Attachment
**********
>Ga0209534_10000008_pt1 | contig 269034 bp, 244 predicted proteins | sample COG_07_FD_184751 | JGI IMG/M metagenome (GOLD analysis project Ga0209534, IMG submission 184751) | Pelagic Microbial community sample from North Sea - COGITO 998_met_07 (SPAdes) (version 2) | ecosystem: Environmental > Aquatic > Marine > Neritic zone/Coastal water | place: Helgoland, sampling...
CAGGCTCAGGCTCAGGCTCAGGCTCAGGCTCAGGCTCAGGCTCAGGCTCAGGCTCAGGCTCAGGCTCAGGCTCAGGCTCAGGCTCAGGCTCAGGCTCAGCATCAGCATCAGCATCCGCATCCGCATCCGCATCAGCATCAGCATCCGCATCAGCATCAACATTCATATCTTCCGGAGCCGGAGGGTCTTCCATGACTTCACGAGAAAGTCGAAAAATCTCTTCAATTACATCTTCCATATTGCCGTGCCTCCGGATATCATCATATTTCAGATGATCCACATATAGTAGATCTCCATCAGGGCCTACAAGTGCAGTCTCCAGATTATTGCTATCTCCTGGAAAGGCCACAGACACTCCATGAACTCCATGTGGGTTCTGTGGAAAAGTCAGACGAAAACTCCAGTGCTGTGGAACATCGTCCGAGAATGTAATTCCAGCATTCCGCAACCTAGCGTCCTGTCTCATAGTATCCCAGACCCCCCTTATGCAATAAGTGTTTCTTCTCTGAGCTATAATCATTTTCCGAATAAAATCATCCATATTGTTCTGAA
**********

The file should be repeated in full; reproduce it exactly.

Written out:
>Ga0209534_10000008_pt1 | contig 269034 bp, 244 predicted proteins | sample COG_07_FD_184751 | JGI IMG/M metagenome (GOLD analysis project Ga0209534, IMG submission 184751) | Pelagic Microbial community sample from North Sea - COGITO 998_met_07 (SPAdes) (version 2) | ecosystem: Environmental > Aquatic > Marine > Neritic zone/Coastal water | place: Helgoland, sampling...
CAGGCTCAGGCTCAGGCTCAGGCTCAGGCTCAGGCTCAGGCTCAGGCTCAGGCTCAGGCTCAGGCTCAGGCTCAGGCTCAGGCTCAGGCTCAGGCTCAGCATCAGCATCAGCATCCGCATCCGCATCCGCATCAGCATCAGCATCCGCATCAGCATCAACATTCATATCTTCCGGAGCCGGAGGGTCTTCCATGACTTCACGAGAAAGTCGAAAAATCTCTTCAATTACATCTTCCATATTGCCGTGCCTCCGGATATCATCATATTTCAGATGATCCACATATAGTAGATCTCCATCAGGGCCTACAAGTGCAGTCTCCAGATTATTGCTATCTCCTGGAAAGGCCACAGACACTCCATGAACTCCATGTGGGTTCTGTGGAAAAGTCAGACGAAAACTCCAGTGCTGTGGAACATCGTCCGAGAATGTAATTCCAGCATTCCGCAACCTAGCGTCCTGTCTCATAGTATCCCAGACCCCCCTTATGCAATAAGTGTTTCTTCTCTGAGCTATAATCATTTTCCGAATAAAATCATCCATATTGTTCTGAA